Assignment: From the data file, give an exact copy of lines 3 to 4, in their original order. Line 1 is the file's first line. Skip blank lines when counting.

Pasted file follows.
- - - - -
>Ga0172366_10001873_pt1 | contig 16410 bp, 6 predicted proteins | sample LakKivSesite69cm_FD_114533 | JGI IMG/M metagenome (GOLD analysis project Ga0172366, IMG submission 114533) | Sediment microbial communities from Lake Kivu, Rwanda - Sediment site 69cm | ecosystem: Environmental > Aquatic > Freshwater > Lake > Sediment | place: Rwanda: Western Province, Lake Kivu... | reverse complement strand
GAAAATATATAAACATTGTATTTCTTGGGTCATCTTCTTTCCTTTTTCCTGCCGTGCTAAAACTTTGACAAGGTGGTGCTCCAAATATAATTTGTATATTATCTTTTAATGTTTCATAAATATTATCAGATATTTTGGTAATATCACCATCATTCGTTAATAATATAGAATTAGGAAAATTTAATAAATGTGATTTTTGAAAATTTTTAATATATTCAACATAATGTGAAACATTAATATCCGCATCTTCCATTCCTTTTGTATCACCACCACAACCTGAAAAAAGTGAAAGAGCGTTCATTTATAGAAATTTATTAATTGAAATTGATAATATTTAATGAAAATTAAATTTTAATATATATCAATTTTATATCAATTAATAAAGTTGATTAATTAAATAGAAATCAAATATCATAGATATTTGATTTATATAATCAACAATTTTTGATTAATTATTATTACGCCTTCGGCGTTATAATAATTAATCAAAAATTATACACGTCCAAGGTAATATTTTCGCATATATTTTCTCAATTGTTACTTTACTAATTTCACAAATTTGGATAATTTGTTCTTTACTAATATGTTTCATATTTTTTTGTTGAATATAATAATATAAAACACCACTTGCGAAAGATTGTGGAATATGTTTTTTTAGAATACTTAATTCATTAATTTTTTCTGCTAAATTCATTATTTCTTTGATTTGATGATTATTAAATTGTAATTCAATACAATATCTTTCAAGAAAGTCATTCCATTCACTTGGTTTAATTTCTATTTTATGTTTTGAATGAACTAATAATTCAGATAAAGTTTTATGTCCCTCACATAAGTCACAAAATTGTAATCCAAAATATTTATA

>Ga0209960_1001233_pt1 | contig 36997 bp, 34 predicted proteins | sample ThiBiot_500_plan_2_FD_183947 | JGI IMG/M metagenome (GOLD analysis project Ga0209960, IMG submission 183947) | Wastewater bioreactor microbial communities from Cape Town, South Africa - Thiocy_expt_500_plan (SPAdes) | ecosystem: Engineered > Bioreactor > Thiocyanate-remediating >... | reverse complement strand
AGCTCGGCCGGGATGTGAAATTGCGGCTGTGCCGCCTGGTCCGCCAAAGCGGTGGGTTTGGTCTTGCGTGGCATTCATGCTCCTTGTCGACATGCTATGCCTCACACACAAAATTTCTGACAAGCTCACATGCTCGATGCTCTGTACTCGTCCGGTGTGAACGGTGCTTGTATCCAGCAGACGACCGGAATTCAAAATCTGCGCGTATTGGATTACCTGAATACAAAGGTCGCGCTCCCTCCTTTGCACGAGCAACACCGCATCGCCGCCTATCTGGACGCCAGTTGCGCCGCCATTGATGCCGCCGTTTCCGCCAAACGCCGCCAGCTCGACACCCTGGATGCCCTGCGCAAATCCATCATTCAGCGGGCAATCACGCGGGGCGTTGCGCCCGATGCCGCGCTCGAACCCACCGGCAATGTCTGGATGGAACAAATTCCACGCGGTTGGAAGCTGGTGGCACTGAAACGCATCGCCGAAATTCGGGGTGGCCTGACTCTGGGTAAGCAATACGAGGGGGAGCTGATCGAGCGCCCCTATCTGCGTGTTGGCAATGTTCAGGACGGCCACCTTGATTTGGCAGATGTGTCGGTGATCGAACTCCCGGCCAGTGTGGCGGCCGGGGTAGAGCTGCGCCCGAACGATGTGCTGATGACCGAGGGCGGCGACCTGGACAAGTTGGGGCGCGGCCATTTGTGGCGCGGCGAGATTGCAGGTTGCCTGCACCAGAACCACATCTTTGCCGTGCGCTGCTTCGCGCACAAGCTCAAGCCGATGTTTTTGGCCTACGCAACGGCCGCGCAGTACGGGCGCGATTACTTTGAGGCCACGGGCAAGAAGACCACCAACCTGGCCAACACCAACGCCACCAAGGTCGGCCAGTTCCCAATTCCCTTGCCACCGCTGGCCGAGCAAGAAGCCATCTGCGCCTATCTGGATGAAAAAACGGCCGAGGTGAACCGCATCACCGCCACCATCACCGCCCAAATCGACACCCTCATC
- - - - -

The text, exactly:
>Ga0209960_1001233_pt1 | contig 36997 bp, 34 predicted proteins | sample ThiBiot_500_plan_2_FD_183947 | JGI IMG/M metagenome (GOLD analysis project Ga0209960, IMG submission 183947) | Wastewater bioreactor microbial communities from Cape Town, South Africa - Thiocy_expt_500_plan (SPAdes) | ecosystem: Engineered > Bioreactor > Thiocyanate-remediating >... | reverse complement strand
AGCTCGGCCGGGATGTGAAATTGCGGCTGTGCCGCCTGGTCCGCCAAAGCGGTGGGTTTGGTCTTGCGTGGCATTCATGCTCCTTGTCGACATGCTATGCCTCACACACAAAATTTCTGACAAGCTCACATGCTCGATGCTCTGTACTCGTCCGGTGTGAACGGTGCTTGTATCCAGCAGACGACCGGAATTCAAAATCTGCGCGTATTGGATTACCTGAATACAAAGGTCGCGCTCCCTCCTTTGCACGAGCAACACCGCATCGCCGCCTATCTGGACGCCAGTTGCGCCGCCATTGATGCCGCCGTTTCCGCCAAACGCCGCCAGCTCGACACCCTGGATGCCCTGCGCAAATCCATCATTCAGCGGGCAATCACGCGGGGCGTTGCGCCCGATGCCGCGCTCGAACCCACCGGCAATGTCTGGATGGAACAAATTCCACGCGGTTGGAAGCTGGTGGCACTGAAACGCATCGCCGAAATTCGGGGTGGCCTGACTCTGGGTAAGCAATACGAGGGGGAGCTGATCGAGCGCCCCTATCTGCGTGTTGGCAATGTTCAGGACGGCCACCTTGATTTGGCAGATGTGTCGGTGATCGAACTCCCGGCCAGTGTGGCGGCCGGGGTAGAGCTGCGCCCGAACGATGTGCTGATGACCGAGGGCGGCGACCTGGACAAGTTGGGGCGCGGCCATTTGTGGCGCGGCGAGATTGCAGGTTGCCTGCACCAGAACCACATCTTTGCCGTGCGCTGCTTCGCGCACAAGCTCAAGCCGATGTTTTTGGCCTACGCAACGGCCGCGCAGTACGGGCGCGATTACTTTGAGGCCACGGGCAAGAAGACCACCAACCTGGCCAACACCAACGCCACCAAGGTCGGCCAGTTCCCAATTCCCTTGCCACCGCTGGCCGAGCAAGAAGCCATCTGCGCCTATCTGGATGAAAAAACGGCCGAGGTGAACCGCATCACCGCCACCATCACCGCCCAAATCGACACCCTCATC